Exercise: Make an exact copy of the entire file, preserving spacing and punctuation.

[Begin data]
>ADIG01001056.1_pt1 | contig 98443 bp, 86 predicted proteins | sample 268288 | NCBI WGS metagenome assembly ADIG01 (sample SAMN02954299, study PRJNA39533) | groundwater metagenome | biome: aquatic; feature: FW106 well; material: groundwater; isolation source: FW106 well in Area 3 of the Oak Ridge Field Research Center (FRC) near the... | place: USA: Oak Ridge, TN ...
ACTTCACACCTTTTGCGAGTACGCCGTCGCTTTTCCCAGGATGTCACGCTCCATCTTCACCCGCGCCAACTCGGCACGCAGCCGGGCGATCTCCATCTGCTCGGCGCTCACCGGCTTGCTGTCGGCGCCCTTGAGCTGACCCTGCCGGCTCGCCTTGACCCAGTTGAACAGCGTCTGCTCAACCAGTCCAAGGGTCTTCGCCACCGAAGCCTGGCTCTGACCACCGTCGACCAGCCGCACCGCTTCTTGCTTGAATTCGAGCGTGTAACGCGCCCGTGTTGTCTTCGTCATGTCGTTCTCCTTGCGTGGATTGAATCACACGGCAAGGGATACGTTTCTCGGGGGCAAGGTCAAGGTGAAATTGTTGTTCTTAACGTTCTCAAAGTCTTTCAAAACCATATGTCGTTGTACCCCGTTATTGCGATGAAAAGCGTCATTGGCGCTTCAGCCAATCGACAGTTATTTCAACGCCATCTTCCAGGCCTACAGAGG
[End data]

>ADIG01001056.1_pt1 | contig 98443 bp, 86 predicted proteins | sample 268288 | NCBI WGS metagenome assembly ADIG01 (sample SAMN02954299, study PRJNA39533) | groundwater metagenome | biome: aquatic; feature: FW106 well; material: groundwater; isolation source: FW106 well in Area 3 of the Oak Ridge Field Research Center (FRC) near the... | place: USA: Oak Ridge, TN ...
ACTTCACACCTTTTGCGAGTACGCCGTCGCTTTTCCCAGGATGTCACGCTCCATCTTCACCCGCGCCAACTCGGCACGCAGCCGGGCGATCTCCATCTGCTCGGCGCTCACCGGCTTGCTGTCGGCGCCCTTGAGCTGACCCTGCCGGCTCGCCTTGACCCAGTTGAACAGCGTCTGCTCAACCAGTCCAAGGGTCTTCGCCACCGAAGCCTGGCTCTGACCACCGTCGACCAGCCGCACCGCTTCTTGCTTGAATTCGAGCGTGTAACGCGCCCGTGTTGTCTTCGTCATGTCGTTCTCCTTGCGTGGATTGAATCACACGGCAAGGGATACGTTTCTCGGGGGCAAGGTCAAGGTGAAATTGTTGTTCTTAACGTTCTCAAAGTCTTTCAAAACCATATGTCGTTGTACCCCGTTATTGCGATGAAAAGCGTCATTGGCGCTTCAGCCAATCGACAGTTATTTCAACGCCATCTTCCAGGCCTACAGAGG